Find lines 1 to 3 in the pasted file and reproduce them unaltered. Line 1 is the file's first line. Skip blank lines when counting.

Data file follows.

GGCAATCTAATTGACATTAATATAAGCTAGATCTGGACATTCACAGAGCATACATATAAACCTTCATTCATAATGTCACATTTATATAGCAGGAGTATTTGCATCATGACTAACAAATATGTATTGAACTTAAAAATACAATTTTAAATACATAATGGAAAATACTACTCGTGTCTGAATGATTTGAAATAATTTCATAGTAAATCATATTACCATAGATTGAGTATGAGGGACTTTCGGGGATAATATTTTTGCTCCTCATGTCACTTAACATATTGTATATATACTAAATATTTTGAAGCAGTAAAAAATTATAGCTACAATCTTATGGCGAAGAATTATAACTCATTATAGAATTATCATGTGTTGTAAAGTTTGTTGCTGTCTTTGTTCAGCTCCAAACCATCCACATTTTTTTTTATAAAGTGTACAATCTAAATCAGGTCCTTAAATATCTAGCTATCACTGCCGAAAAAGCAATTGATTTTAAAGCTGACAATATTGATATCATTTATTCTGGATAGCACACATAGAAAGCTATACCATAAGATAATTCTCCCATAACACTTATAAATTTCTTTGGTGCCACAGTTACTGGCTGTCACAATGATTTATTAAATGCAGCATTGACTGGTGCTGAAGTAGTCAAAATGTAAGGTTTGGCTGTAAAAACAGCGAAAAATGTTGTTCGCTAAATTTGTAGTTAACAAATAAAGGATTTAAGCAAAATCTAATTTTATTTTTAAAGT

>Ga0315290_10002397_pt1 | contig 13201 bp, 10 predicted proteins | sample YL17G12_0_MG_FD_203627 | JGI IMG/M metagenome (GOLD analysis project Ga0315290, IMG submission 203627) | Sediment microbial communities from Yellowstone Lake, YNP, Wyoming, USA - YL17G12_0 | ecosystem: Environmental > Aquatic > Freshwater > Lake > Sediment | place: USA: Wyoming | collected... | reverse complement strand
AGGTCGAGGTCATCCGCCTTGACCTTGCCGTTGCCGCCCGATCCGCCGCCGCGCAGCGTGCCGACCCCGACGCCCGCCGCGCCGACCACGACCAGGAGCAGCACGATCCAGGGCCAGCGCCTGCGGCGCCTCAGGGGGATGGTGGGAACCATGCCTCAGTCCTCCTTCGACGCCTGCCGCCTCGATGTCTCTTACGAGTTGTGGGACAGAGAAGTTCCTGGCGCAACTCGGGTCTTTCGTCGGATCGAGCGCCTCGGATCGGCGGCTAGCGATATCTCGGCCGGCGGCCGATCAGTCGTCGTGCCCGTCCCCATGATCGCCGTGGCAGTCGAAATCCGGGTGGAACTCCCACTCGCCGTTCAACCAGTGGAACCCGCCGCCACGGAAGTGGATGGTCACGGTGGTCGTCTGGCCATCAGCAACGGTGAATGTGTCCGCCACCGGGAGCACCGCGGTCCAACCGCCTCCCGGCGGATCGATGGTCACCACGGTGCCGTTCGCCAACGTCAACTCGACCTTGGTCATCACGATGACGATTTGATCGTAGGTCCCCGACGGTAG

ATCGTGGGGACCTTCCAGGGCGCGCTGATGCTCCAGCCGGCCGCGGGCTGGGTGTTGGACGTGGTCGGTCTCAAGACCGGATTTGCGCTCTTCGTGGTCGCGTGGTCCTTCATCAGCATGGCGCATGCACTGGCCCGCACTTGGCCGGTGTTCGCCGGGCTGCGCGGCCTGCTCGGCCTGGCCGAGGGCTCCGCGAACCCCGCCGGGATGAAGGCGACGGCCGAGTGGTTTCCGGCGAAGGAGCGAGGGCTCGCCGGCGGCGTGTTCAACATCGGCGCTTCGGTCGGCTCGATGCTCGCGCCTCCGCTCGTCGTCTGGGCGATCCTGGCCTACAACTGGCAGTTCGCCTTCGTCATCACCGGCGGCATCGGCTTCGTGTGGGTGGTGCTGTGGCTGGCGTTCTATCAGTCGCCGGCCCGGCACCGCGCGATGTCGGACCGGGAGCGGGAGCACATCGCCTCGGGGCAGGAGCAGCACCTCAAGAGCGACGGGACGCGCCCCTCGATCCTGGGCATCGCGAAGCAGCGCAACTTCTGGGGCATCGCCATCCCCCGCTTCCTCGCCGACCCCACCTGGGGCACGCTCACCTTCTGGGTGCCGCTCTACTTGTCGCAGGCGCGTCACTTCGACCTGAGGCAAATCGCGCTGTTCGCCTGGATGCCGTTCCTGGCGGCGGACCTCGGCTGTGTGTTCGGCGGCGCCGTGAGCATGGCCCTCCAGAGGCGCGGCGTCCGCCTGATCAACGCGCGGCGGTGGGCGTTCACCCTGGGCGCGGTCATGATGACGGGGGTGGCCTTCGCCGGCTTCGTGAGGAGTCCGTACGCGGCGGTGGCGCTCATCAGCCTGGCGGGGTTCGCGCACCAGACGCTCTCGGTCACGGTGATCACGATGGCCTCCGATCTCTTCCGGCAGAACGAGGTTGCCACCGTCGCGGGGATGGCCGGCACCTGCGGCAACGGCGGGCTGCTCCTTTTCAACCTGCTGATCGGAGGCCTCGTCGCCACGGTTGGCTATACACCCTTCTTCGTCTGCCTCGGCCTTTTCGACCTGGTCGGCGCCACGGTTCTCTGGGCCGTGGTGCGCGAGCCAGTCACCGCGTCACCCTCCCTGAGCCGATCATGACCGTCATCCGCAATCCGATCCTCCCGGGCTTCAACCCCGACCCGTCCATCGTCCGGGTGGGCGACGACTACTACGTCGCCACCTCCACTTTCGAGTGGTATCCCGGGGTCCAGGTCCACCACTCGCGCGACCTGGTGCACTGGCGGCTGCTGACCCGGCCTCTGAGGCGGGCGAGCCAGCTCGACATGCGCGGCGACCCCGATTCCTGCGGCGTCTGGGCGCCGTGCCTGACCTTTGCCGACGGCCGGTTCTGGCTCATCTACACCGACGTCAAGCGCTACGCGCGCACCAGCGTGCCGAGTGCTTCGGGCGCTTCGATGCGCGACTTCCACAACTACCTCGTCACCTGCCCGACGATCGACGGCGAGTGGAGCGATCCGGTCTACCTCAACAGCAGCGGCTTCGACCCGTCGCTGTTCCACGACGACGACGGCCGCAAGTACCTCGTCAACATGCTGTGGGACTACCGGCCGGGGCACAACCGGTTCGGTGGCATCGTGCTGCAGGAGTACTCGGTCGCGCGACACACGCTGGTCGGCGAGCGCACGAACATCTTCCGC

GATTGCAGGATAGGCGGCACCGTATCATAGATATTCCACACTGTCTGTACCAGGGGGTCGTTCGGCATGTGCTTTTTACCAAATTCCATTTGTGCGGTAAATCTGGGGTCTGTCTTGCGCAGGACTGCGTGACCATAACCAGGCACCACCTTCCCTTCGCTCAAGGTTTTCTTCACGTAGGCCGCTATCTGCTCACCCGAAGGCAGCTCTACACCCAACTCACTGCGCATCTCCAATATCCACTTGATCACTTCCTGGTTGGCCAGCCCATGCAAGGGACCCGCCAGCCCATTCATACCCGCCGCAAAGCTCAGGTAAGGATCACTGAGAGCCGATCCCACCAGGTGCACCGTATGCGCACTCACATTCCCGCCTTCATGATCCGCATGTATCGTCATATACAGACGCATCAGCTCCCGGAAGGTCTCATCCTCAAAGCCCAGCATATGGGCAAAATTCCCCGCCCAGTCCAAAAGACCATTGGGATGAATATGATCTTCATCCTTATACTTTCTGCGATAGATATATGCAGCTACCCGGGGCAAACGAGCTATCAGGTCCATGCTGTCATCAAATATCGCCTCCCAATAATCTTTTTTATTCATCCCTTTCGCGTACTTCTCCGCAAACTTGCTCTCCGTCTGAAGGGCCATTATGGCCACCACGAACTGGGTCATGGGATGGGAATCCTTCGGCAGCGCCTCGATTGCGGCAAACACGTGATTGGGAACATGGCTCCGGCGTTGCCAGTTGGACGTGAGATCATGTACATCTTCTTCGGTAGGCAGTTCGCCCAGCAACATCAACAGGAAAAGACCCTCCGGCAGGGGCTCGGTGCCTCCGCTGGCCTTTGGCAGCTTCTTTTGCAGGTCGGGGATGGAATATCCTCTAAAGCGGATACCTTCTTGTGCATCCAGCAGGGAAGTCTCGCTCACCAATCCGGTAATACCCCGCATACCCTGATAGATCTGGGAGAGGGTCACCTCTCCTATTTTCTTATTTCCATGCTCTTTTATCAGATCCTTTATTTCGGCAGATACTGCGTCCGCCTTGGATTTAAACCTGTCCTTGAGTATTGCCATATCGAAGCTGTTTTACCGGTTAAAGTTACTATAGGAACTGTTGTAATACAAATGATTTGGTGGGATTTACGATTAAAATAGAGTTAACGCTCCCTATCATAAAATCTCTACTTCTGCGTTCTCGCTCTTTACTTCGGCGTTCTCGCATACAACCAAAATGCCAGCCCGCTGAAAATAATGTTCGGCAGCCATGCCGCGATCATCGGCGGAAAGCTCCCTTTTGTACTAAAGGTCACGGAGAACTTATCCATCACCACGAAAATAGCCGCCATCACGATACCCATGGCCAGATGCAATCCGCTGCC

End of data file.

GGCAATCTAATTGACATTAATATAAGCTAGATCTGGACATTCACAGAGCATACATATAAACCTTCATTCATAATGTCACATTTATATAGCAGGAGTATTTGCATCATGACTAACAAATATGTATTGAACTTAAAAATACAATTTTAAATACATAATGGAAAATACTACTCGTGTCTGAATGATTTGAAATAATTTCATAGTAAATCATATTACCATAGATTGAGTATGAGGGACTTTCGGGGATAATATTTTTGCTCCTCATGTCACTTAACATATTGTATATATACTAAATATTTTGAAGCAGTAAAAAATTATAGCTACAATCTTATGGCGAAGAATTATAACTCATTATAGAATTATCATGTGTTGTAAAGTTTGTTGCTGTCTTTGTTCAGCTCCAAACCATCCACATTTTTTTTTATAAAGTGTACAATCTAAATCAGGTCCTTAAATATCTAGCTATCACTGCCGAAAAAGCAATTGATTTTAAAGCTGACAATATTGATATCATTTATTCTGGATAGCACACATAGAAAGCTATACCATAAGATAATTCTCCCATAACACTTATAAATTTCTTTGGTGCCACAGTTACTGGCTGTCACAATGATTTATTAAATGCAGCATTGACTGGTGCTGAAGTAGTCAAAATGTAAGGTTTGGCTGTAAAAACAGCGAAAAATGTTGTTCGCTAAATTTGTAGTTAACAAATAAAGGATTTAAGCAAAATCTAATTTTATTTTTAAAGT

>Ga0315290_10002397_pt1 | contig 13201 bp, 10 predicted proteins | sample YL17G12_0_MG_FD_203627 | JGI IMG/M metagenome (GOLD analysis project Ga0315290, IMG submission 203627) | Sediment microbial communities from Yellowstone Lake, YNP, Wyoming, USA - YL17G12_0 | ecosystem: Environmental > Aquatic > Freshwater > Lake > Sediment | place: USA: Wyoming | collected... | reverse complement strand
AGGTCGAGGTCATCCGCCTTGACCTTGCCGTTGCCGCCCGATCCGCCGCCGCGCAGCGTGCCGACCCCGACGCCCGCCGCGCCGACCACGACCAGGAGCAGCACGATCCAGGGCCAGCGCCTGCGGCGCCTCAGGGGGATGGTGGGAACCATGCCTCAGTCCTCCTTCGACGCCTGCCGCCTCGATGTCTCTTACGAGTTGTGGGACAGAGAAGTTCCTGGCGCAACTCGGGTCTTTCGTCGGATCGAGCGCCTCGGATCGGCGGCTAGCGATATCTCGGCCGGCGGCCGATCAGTCGTCGTGCCCGTCCCCATGATCGCCGTGGCAGTCGAAATCCGGGTGGAACTCCCACTCGCCGTTCAACCAGTGGAACCCGCCGCCACGGAAGTGGATGGTCACGGTGGTCGTCTGGCCATCAGCAACGGTGAATGTGTCCGCCACCGGGAGCACCGCGGTCCAACCGCCTCCCGGCGGATCGATGGTCACCACGGTGCCGTTCGCCAACGTCAACTCGACCTTGGTCATCACGATGACGATTTGATCGTAGGTCCCCGACGGTAG